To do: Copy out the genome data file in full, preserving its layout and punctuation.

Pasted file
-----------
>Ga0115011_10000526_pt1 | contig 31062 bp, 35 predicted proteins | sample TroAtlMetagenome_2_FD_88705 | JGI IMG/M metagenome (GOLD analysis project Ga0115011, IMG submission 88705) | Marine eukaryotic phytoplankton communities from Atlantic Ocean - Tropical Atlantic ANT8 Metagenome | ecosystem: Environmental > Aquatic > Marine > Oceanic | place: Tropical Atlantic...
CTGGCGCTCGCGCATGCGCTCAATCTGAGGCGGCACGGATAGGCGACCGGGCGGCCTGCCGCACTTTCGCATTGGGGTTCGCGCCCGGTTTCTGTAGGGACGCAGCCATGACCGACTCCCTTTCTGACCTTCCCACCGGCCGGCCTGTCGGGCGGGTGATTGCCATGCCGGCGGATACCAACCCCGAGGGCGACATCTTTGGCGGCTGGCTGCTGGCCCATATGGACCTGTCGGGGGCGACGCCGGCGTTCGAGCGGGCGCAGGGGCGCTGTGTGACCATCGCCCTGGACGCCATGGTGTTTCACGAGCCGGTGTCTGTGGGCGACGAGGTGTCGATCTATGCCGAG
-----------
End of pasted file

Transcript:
>Ga0115011_10000526_pt1 | contig 31062 bp, 35 predicted proteins | sample TroAtlMetagenome_2_FD_88705 | JGI IMG/M metagenome (GOLD analysis project Ga0115011, IMG submission 88705) | Marine eukaryotic phytoplankton communities from Atlantic Ocean - Tropical Atlantic ANT8 Metagenome | ecosystem: Environmental > Aquatic > Marine > Oceanic | place: Tropical Atlantic...
CTGGCGCTCGCGCATGCGCTCAATCTGAGGCGGCACGGATAGGCGACCGGGCGGCCTGCCGCACTTTCGCATTGGGGTTCGCGCCCGGTTTCTGTAGGGACGCAGCCATGACCGACTCCCTTTCTGACCTTCCCACCGGCCGGCCTGTCGGGCGGGTGATTGCCATGCCGGCGGATACCAACCCCGAGGGCGACATCTTTGGCGGCTGGCTGCTGGCCCATATGGACCTGTCGGGGGCGACGCCGGCGTTCGAGCGGGCGCAGGGGCGCTGTGTGACCATCGCCCTGGACGCCATGGTGTTTCACGAGCCGGTGTCTGTGGGCGACGAGGTGTCGATCTATGCCGAG